Marshall Kirkpatrick – 10 Objections to Social Media and How to Reply

January 7th, 2008 | by Jason Alba |

marshall_kirkpatrick.pngMarshal Kirkpatrick, lead writer for ReadWriteWeb, just posted Ten Common Objections to Social Media Adoption and How You Can Respond. I wish I could pull his entire post in here and then red-mark it with my comments… not that I disagree with anything but I do have my own career management or personal branding slant to the issues and responses. This article is more geared towards a company/corporate, and their social media strategy.

Having said that, here are some thoughts (my comments are in red). The article is great, even though it’s oriented towards a corporate audience you can certainly apply the issues and responses to your own personal social strategy.

Ultimately, I’m not yet convinced myself that persuading anyone is the way to go. If you can make time on the side to use new tools and you can perform – perhaps the benefits can best speak for themselves. So true! Don’t preach to me on what I should be doing online… and what the next latest and greatest tool is. You can invite me, and tell me how great it is, but know when to stop trying to persuade (or convince) me that I’m missing out.

Here are the first five objections:

1. I suffer from information overload already. whether you get into social media or not, you’ll suffer from this problem until you figure out how to deal with it.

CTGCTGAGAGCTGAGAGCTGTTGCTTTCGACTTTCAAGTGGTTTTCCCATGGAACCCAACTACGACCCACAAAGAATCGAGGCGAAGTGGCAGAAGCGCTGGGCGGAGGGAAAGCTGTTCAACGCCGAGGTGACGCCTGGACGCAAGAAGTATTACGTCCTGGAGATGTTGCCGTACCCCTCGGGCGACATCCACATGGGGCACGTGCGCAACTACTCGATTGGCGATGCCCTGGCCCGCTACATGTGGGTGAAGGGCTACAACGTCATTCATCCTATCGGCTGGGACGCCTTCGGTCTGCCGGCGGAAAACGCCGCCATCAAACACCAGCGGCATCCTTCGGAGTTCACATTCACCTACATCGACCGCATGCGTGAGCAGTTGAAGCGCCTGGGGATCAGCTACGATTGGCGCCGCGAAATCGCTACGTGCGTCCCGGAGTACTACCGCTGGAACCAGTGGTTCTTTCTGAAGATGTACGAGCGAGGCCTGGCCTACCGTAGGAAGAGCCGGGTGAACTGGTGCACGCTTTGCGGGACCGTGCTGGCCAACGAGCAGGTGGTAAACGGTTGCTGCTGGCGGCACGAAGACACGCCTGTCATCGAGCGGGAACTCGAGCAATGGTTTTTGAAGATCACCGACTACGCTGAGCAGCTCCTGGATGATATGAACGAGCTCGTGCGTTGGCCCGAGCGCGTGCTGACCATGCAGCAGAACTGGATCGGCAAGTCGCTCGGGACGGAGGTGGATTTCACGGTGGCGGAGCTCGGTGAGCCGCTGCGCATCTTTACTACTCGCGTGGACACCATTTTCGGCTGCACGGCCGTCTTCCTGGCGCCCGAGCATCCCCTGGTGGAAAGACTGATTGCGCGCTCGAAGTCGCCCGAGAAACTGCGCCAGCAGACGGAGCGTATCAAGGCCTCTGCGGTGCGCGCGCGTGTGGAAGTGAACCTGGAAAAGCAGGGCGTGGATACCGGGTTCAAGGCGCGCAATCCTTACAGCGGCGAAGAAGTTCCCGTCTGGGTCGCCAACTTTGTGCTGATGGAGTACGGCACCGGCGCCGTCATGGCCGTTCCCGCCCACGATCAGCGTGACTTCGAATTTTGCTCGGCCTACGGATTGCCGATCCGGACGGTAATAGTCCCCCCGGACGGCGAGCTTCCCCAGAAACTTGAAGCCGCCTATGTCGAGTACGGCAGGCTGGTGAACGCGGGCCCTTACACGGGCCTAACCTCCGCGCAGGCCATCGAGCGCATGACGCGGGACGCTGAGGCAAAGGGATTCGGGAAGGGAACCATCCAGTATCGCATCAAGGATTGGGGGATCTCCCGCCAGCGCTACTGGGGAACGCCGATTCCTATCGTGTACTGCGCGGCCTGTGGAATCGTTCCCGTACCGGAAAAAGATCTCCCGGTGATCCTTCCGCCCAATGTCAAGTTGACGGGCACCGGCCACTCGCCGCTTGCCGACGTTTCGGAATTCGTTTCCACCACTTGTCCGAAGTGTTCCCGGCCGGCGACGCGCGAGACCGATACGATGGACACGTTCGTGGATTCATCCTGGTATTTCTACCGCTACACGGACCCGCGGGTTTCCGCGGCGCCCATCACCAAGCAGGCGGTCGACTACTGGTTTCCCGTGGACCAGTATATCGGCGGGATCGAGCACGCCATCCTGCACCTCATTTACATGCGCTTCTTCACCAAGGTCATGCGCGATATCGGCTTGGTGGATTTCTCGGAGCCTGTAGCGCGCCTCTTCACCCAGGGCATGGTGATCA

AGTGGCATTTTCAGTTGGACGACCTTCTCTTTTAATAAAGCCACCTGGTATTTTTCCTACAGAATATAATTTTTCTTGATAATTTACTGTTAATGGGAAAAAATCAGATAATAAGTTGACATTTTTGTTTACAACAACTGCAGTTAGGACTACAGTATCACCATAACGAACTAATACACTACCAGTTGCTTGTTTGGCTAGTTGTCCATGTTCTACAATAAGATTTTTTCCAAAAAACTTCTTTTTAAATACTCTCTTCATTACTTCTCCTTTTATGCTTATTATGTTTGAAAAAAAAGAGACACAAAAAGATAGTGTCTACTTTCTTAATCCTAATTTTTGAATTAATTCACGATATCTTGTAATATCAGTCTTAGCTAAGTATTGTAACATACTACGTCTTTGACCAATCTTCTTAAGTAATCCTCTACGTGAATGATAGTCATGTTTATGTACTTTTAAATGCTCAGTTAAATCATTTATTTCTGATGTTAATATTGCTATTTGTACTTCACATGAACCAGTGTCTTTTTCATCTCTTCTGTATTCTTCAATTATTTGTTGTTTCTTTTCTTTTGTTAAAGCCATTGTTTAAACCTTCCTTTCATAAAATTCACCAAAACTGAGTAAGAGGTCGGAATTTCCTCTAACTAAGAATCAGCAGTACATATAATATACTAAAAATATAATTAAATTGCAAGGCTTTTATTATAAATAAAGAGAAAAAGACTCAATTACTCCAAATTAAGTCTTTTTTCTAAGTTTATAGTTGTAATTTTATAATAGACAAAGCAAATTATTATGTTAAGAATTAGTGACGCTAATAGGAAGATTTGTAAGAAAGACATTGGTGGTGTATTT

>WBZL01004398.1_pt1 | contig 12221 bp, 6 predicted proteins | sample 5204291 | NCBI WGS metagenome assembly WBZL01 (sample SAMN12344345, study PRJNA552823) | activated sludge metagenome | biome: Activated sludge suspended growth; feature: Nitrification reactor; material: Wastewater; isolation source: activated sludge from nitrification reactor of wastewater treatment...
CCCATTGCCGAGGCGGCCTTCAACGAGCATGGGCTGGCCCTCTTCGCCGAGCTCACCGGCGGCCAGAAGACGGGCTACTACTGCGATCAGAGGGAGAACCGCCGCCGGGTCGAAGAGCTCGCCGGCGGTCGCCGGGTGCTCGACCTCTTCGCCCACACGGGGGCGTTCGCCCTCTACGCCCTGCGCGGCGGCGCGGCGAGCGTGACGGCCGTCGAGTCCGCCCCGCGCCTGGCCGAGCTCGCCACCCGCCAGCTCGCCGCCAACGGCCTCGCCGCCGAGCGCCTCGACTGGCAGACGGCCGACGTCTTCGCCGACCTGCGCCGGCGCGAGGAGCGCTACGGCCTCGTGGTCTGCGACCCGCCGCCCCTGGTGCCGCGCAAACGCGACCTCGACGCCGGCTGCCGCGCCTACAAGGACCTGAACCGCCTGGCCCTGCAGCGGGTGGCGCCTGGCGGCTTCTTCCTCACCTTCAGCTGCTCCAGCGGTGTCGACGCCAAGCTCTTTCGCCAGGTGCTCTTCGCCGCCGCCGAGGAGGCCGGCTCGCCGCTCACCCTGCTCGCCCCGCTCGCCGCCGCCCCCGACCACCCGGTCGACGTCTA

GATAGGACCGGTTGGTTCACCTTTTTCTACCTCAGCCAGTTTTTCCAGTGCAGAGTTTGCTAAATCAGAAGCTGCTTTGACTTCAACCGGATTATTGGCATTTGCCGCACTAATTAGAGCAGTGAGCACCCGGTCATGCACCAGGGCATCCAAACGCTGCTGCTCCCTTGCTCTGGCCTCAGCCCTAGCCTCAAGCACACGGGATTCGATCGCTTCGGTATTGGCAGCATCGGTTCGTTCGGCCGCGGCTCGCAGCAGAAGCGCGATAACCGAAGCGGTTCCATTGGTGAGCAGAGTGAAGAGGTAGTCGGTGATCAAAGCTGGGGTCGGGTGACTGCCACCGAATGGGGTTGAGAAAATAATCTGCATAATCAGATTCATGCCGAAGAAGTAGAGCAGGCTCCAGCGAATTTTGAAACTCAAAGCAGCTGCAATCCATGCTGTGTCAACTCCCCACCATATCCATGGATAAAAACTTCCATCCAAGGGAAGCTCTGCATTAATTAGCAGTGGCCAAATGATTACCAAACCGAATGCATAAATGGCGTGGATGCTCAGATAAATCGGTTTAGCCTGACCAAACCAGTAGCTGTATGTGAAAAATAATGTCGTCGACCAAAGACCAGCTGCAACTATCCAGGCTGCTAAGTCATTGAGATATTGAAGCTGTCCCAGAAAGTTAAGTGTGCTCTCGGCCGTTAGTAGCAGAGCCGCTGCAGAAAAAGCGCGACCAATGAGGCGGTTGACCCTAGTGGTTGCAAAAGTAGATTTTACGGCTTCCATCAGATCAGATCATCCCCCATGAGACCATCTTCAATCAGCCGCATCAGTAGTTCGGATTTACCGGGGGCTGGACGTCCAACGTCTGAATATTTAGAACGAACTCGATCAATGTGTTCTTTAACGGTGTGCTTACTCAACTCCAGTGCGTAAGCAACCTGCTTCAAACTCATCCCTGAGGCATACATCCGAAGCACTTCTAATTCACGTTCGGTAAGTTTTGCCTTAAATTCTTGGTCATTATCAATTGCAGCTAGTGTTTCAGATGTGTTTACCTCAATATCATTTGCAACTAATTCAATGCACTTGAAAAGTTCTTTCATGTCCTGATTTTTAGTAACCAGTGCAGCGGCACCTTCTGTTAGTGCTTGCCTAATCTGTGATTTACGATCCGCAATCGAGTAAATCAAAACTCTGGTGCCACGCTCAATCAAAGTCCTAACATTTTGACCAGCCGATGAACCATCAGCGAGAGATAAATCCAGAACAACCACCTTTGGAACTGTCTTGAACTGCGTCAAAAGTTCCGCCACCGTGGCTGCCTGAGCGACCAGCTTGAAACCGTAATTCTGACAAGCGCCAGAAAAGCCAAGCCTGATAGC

2. So much of what’s discussed online is meaningless. These forms of communication are shallow and make us dumber. We have real work to do! I agree… depending on where you are going online. There are things that really are not interesting to me (like, a forum on muscle cars)… but there are other forums that are invaluable to me, as a vendor, customer, partner, etc. Figure out where you should be, and where you shouldn’t be… that’s a distinction you have to make for yourself.

3. I don’t have the time to contribute and moderate, it looks like it takes a lot of time and energy. this is an issue for companies… but I know plenty of individuals who are moderaters for local networking groups… I would bet that they get far more value and benefit for their time than those that just lurk. Their brands are exposed! They are thought leaders, power connectors and facilitators. What a great way to grow Me, Inc.!

4. Our customers don’t use this stuff, the learning curve limits its usefulness to geeks. I disagree. At a minimum, participation in an e-mail list is not geeky… it’s e-mail. Other than that, there are plenty of non-geeks that are doing social media stuff, including Twitter, LinkedIn and Facebook.

5. Communicators [bloggers, tweeters] are so fickle, better to stay unengaged than risk random brand damage. We don’t want hostile comments left about us on any forum we’ve legitimized. Who you calling fickle?? Just kidding. This is obviously a corporate issue, but remember, you are Me, Inc. What do you get right now when someone google’s your name? Engaging in discussions with genuine bloggers can really have an impact on your personal brand. Just avoid coming across as a jerk, or know-it-all, etc.

That’s it for my commentary here… excellent article, excellent points. Definitely worth the read.

Post a Comment